Goldschmidt2015 Abstracts: Cambridge Publications, 138-138
  • Poster
    Goldschmidt 2015, 20.08.2015, Prag, Tschechische Republik

Publ.-Id: 22222

Mass of GaAsN in Pulsed Magnetic Fields up to 60 T with Free-Electron Laser IR Radiation

Eßer, F.; Schneider, H.; Winnerl, S.; Drachenko, O.; Patanè, A.; Helm, M.

We use the unique combination of the widely tunable (4 μm – 250 μm) Free-Electron laser (FEL) FELBE and pulsed magnetic fields up to 60T of the High Magnetic Field Laboratory HLD to perform spectroscopic investigations on the dilute nitride system GaAsN. We carry out systematic cyclotron resonance (CR) spectroscopy and analyze the dependence of the electron effective mass on the nitrogen content. The red triangles in Figure 1 illustrate our findings for the illumination wavelength 46 μm at 100 K. We observe a slight increase of the effective mass with nitrogen content, which is in very good agreement with the Band Anti-Crossing (BAC) model [1], the empirical Tight Binding (TB) calculations [2] and the Two band BAC model [3], which are represented in Figure 1 by dashed, dotted and dash-dotted black lines, respectively. We compare our results with magneto-photoluminescence (PL) investigations performed by Alberi et al. [4] and Masia et al. [5], which are presented with blue circles and stars respectively. Magneto-PL investigations reveal a very fast increase of the effective mass with nitrogen content, well above the mentioned models [1-3], but consistent with the modified k·p calculations by Lindsay and O’Reilly [6]. Our magneto-PL study (not shown) exhibits a very similar behavior as shown by Alberi et al. and Masia et al., which allows us to exclude the different samples as a source for the deviation.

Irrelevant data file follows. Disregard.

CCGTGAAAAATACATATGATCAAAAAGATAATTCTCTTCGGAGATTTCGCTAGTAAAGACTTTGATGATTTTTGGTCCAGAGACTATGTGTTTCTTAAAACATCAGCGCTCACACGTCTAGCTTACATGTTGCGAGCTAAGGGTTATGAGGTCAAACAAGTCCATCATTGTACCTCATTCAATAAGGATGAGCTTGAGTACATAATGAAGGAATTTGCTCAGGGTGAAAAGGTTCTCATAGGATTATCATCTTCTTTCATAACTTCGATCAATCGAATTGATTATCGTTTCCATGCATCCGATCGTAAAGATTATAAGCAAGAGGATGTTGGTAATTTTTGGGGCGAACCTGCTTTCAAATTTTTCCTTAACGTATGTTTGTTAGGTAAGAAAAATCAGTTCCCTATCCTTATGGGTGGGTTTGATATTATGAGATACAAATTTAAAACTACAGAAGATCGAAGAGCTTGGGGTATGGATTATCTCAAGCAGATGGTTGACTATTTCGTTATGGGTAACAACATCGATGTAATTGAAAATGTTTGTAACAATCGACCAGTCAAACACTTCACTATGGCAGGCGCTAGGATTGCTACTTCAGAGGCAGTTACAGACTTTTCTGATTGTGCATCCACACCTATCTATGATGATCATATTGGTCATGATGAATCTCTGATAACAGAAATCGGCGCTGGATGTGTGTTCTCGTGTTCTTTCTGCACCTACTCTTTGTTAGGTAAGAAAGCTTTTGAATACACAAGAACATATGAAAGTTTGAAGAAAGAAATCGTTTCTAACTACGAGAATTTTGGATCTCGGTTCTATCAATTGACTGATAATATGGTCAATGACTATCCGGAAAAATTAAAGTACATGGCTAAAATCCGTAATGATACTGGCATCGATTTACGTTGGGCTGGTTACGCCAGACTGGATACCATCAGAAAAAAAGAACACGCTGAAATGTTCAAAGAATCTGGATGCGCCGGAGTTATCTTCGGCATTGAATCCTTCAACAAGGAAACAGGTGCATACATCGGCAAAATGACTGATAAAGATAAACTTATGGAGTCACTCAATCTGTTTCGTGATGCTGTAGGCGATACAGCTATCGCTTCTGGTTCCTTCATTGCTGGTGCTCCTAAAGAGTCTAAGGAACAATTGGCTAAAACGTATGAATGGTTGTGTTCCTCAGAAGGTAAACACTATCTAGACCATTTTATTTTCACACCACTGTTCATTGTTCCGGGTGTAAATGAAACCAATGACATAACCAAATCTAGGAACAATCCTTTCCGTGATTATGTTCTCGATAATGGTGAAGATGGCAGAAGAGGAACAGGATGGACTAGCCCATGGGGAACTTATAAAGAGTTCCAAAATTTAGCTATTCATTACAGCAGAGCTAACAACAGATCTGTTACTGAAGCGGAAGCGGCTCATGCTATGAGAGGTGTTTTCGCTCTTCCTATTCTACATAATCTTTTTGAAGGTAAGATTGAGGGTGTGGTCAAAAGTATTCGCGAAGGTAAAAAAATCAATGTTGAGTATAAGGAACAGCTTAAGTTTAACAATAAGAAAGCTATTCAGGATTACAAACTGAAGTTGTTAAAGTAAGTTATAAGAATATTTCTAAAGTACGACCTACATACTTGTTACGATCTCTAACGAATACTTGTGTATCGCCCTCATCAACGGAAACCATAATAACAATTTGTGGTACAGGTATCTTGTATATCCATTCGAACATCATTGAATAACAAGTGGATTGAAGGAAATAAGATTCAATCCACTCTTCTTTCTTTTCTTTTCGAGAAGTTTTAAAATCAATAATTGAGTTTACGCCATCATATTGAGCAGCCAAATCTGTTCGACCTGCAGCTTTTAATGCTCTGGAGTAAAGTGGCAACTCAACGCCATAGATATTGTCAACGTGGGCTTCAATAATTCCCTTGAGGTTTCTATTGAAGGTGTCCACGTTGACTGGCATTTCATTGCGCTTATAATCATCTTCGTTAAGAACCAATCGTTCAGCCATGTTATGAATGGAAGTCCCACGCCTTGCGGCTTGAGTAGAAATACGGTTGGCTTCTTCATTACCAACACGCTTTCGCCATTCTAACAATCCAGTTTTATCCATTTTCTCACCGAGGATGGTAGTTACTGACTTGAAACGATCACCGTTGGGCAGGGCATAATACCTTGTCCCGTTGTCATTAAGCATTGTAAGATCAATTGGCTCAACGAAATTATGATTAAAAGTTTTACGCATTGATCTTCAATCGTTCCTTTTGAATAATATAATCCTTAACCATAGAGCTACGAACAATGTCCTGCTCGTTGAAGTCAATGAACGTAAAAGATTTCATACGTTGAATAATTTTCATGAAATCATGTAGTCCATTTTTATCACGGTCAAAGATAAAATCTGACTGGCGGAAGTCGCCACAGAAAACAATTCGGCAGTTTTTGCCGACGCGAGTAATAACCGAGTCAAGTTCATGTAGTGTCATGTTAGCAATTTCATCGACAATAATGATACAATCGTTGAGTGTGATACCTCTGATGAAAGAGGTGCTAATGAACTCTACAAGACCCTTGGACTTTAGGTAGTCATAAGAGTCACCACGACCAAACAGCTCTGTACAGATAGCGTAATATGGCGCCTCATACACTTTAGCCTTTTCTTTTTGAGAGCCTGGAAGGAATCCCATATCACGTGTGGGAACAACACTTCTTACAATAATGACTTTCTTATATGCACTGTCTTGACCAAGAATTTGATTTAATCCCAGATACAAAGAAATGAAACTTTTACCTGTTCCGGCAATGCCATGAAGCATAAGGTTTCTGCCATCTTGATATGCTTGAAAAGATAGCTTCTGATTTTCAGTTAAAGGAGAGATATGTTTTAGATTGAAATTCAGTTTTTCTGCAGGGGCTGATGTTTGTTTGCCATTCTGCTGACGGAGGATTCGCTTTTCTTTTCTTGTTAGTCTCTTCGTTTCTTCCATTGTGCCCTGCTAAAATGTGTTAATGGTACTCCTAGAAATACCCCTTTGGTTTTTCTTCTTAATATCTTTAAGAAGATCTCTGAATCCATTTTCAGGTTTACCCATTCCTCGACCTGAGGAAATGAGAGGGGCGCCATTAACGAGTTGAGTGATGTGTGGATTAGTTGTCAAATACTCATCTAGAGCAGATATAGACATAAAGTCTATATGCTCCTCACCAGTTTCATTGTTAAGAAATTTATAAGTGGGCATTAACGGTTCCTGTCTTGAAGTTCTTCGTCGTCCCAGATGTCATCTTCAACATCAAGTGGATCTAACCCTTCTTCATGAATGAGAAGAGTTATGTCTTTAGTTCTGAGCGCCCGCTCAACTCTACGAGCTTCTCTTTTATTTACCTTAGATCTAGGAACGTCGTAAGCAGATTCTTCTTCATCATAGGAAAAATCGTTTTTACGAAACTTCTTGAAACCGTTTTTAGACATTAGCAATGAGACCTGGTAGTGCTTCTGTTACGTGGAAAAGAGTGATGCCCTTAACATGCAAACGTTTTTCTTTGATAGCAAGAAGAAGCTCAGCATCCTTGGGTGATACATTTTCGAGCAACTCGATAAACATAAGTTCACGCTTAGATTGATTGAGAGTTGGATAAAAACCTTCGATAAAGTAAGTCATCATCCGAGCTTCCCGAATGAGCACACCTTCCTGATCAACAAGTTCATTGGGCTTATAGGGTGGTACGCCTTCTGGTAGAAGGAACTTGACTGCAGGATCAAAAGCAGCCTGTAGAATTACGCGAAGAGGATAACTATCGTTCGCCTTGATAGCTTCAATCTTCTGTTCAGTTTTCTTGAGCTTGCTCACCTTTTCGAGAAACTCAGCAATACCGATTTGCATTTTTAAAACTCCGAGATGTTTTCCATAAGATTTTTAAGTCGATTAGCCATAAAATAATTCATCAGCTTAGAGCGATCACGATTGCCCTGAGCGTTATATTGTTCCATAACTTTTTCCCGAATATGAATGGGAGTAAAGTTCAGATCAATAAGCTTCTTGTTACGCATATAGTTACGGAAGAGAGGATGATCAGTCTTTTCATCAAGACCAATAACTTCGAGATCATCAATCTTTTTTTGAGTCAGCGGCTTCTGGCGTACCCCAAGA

It is well known that nitrogen tends to form pairs and clusters during the growth, which is only considered in the modified k·p calculations [4]. Magneto-PL is a method which is very sensitive to localization of the neighboring atoms and thus to clusters. For this reason the magneto-PL results are consistent with [4], but cannot be described by [1-3], which do not take clusters into account. On the other hand, CR spectroscopy is only sensitive to delocalized states and this is why our results are in such good agreement with [1-3].